Charter Oak FCU Named Mortgage Leader
A second credit union has been formally recognized as a mortgage leader in its community.
The 67,000-member, $702 million Charter Oak Federal Credit Union has been named eastern Connecticut's top mortgage lender, according to The Warren Group, a publishing firm that specializes in tracking and reporting New England financial and real estate data.
The Federal Financial Institutions Examination Council named the 162,000-member University of Wisconsin Credit Union the mortgage leader in its Madison, Wis., market.
Charter Oak, headquartered in Groton, Conn., booked 733 mortgage loans for $94 million in the two counties of New London or Windham in 2011. It booked even more, $112 million, in 2010 when it also earned the recognition.
“We’ve built a great mortgage team here at Charter Oak,” said Charter Oak CEO Brian Orenstein. “The momentum from last year’s success carried over into 2011. We want to be known as the place to get your mortgage. And we are getting there. I am very proud of our staff and so thankful to our loyal membership.”
The CU attributed its success in part to a large range of mortgage options and announced it would start making loans backed by Federal Housing Administration insurance on Feb. 1. These FHA-backed loans allow smaller down payments and more flexibility.
But John Dolan, chief lending officer at Charter Oak, gave more credit to ways the credit union had begun to shift its mortgage lending, attributing it to a shift in attitude toward mortgage lending on the part of the CEO and other leaders.
In particular, the credit union began offering what it called its accelerator mortgage, an 8- or 12-year mortgage loan that allows holders to pay off their mortgage notes more quickly in 2010. These, along with a 30-year cost saver mortgage, are refinance loans that largely eliminate closing costs, flood certification fees, document preparation fees, credit reporting fees, recording fees and title insurance fees, wrapping all of these into a $400 origination fee.
Dolan said the CU limits the loans to no more than $250,000 and set a loan to value or ratio of no more than 80% for the product. Loans of more than $250,000, Dolan said, require a more thorough appraisal and thus cost more than the $400.
The target market for these loans are baby boomer members who want to pay off their current mortgages as soon as possible to prepare for retirement. According to the CU's website, Charter Oak offers the accelerator loans at an annual percentage rate of just over 3%, and Dolan said the CU was surprised at how many people found the loans appealing even in a sagging economy.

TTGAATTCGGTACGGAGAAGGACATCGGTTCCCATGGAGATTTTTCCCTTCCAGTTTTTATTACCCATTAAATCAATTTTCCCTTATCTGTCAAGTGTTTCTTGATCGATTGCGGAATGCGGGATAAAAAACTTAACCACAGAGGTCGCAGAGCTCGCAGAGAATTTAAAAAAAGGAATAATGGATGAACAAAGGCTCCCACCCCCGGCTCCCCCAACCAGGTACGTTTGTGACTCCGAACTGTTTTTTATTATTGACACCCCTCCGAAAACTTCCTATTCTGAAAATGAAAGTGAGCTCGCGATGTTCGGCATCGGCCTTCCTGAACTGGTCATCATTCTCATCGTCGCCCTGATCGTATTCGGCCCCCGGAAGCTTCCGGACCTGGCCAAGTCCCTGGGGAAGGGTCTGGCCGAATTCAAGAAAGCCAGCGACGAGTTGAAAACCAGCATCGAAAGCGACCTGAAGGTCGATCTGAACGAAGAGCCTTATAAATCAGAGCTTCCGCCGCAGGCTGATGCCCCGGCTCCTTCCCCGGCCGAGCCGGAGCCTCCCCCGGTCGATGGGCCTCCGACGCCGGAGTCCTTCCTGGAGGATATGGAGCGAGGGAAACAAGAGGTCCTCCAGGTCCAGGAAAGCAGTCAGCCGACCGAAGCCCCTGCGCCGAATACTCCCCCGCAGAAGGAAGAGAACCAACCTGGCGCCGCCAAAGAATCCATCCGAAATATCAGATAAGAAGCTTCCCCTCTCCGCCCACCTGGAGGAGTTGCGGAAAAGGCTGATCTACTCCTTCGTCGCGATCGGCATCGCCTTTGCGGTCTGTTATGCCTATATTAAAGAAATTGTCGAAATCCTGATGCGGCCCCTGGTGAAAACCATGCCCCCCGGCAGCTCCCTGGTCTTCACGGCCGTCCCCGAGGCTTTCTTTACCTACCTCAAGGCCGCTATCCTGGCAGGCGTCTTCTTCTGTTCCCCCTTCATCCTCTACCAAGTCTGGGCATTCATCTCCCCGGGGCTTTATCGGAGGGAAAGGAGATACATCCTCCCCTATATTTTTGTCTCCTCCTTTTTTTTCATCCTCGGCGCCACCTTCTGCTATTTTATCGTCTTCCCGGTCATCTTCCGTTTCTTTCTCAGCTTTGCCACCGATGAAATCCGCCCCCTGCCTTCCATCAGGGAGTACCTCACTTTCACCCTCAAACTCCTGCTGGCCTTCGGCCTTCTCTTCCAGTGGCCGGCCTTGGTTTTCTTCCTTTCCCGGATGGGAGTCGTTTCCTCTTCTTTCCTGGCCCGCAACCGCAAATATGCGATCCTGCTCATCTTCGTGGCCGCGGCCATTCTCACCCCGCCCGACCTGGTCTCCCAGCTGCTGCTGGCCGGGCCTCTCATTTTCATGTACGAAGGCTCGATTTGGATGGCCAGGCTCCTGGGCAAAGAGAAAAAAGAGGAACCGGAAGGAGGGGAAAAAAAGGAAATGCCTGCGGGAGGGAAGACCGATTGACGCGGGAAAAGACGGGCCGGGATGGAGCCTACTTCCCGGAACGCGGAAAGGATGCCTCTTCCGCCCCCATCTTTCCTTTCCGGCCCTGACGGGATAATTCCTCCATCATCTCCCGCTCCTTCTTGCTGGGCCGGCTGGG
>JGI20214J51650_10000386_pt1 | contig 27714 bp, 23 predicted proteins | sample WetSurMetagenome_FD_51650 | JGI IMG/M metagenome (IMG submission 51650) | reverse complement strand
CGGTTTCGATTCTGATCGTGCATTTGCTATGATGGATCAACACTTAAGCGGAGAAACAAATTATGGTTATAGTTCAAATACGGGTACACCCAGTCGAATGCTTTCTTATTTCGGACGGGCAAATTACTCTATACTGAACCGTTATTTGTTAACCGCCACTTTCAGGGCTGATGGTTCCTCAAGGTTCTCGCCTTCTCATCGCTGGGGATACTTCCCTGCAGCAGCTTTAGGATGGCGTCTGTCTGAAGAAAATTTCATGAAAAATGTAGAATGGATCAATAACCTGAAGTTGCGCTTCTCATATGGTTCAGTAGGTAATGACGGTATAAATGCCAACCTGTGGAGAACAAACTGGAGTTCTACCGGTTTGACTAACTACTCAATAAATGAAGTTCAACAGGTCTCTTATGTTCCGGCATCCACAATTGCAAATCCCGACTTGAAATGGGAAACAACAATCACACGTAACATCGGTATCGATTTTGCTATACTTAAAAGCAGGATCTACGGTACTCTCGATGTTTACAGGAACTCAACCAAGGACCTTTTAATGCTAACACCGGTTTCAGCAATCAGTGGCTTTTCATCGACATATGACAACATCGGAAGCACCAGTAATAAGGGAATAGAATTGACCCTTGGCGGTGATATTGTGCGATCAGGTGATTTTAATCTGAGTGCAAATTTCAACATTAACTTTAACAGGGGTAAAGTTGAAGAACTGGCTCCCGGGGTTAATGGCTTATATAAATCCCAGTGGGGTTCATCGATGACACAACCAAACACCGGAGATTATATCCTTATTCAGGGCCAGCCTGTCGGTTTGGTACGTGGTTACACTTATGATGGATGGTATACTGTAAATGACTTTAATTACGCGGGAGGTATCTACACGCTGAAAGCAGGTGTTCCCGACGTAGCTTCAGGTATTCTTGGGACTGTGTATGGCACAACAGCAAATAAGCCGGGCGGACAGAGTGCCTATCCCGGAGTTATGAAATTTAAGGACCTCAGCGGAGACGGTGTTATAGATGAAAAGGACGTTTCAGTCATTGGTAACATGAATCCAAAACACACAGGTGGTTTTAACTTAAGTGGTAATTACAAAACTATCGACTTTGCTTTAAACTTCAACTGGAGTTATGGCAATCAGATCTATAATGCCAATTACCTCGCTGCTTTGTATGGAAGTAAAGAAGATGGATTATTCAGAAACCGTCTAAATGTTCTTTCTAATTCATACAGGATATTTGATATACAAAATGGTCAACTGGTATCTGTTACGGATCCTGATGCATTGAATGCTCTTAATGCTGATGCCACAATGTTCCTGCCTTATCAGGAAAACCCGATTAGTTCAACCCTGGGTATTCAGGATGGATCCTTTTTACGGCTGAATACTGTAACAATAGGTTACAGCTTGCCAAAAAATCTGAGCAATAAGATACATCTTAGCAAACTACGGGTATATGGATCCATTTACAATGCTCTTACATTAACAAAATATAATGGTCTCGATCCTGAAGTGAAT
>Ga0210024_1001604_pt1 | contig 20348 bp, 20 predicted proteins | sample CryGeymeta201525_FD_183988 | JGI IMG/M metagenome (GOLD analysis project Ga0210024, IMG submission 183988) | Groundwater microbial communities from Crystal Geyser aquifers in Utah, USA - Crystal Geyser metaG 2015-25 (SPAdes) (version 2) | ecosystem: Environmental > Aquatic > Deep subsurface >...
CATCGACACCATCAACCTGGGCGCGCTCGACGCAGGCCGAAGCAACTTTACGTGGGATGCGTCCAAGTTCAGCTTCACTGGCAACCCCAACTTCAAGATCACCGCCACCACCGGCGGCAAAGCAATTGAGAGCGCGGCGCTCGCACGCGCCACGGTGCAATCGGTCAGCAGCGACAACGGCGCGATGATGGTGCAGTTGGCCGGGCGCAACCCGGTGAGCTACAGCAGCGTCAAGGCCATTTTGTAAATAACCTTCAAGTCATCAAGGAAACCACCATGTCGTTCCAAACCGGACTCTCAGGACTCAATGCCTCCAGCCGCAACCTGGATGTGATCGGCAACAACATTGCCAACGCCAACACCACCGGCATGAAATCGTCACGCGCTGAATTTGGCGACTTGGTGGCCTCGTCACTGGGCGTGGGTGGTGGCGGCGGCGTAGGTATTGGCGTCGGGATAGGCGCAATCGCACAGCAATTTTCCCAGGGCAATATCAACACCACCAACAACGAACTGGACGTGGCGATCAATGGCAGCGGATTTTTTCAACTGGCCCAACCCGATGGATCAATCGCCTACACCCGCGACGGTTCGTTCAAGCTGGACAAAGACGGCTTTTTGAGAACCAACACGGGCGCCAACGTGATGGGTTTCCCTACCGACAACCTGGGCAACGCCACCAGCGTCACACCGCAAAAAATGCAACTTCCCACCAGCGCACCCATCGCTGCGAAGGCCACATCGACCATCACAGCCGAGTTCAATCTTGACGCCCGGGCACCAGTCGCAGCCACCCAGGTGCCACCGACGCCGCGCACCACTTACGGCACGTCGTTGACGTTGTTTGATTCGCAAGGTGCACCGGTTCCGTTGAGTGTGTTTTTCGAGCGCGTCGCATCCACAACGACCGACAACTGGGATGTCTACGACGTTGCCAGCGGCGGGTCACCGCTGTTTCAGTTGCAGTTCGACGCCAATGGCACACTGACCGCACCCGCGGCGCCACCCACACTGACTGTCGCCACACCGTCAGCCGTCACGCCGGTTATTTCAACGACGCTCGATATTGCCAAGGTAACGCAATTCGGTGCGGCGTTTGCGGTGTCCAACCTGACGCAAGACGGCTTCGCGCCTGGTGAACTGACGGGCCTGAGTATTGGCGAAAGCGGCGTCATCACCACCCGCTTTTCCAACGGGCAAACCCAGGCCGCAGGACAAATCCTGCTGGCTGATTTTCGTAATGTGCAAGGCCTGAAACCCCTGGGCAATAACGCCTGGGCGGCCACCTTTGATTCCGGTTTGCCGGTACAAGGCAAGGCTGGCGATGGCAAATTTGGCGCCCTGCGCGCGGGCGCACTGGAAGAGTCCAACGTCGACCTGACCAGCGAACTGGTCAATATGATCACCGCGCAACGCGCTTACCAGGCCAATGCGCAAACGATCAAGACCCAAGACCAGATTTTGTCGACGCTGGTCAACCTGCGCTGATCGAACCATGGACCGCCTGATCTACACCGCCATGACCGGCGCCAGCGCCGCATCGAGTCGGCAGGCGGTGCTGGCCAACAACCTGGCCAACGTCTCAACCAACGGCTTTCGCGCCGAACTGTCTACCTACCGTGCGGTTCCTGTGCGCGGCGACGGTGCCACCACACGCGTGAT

“We have definitely seen an economic downturn in eastern Connecticut,” Dolan remarked, “but as bad as it has been, it clearly was not so bad that it prevented some people from taking the steps they needed to take to prepare for retirement,” he said.
One additional sign of the loan program's impact has been the number of new members it has brought Charter Oak, Dolan said.
The loans are necessarily super-performing loans and, by definition, non-conforming to secondary market standards, which means the CU carries them on its own books where, Dolan said, the CU expects a majority of them to stay for the balance of the terms.
“Frankly, we only started offering the accelerator loans in 2010 so we aren't really sure whether we will see them refinance or not since it’s too early,” Dolan said, “but don't expect most will.”
By contrast, many 30-year mortgages refinance between five and seven years. Dolan said the CU sells the 30-year loans it originates, but keeps the servicing to be able to better protect the member relationship.
Dolan also explained that the popularity of the accelerator loans means that refinances dominated the credit union's loan program, a situation that Dolan and other Charter Oak leaders knew would not be sustainable.
“We could see that we were making fewer of the accelerator loans in 2011 than in 2010, because the mortgage market had fallen overall but also because more competitors began offering similar loans,” Dolan said. “But in order to have a really sustainable mortgage program, we needed to offer more purchase money loans.”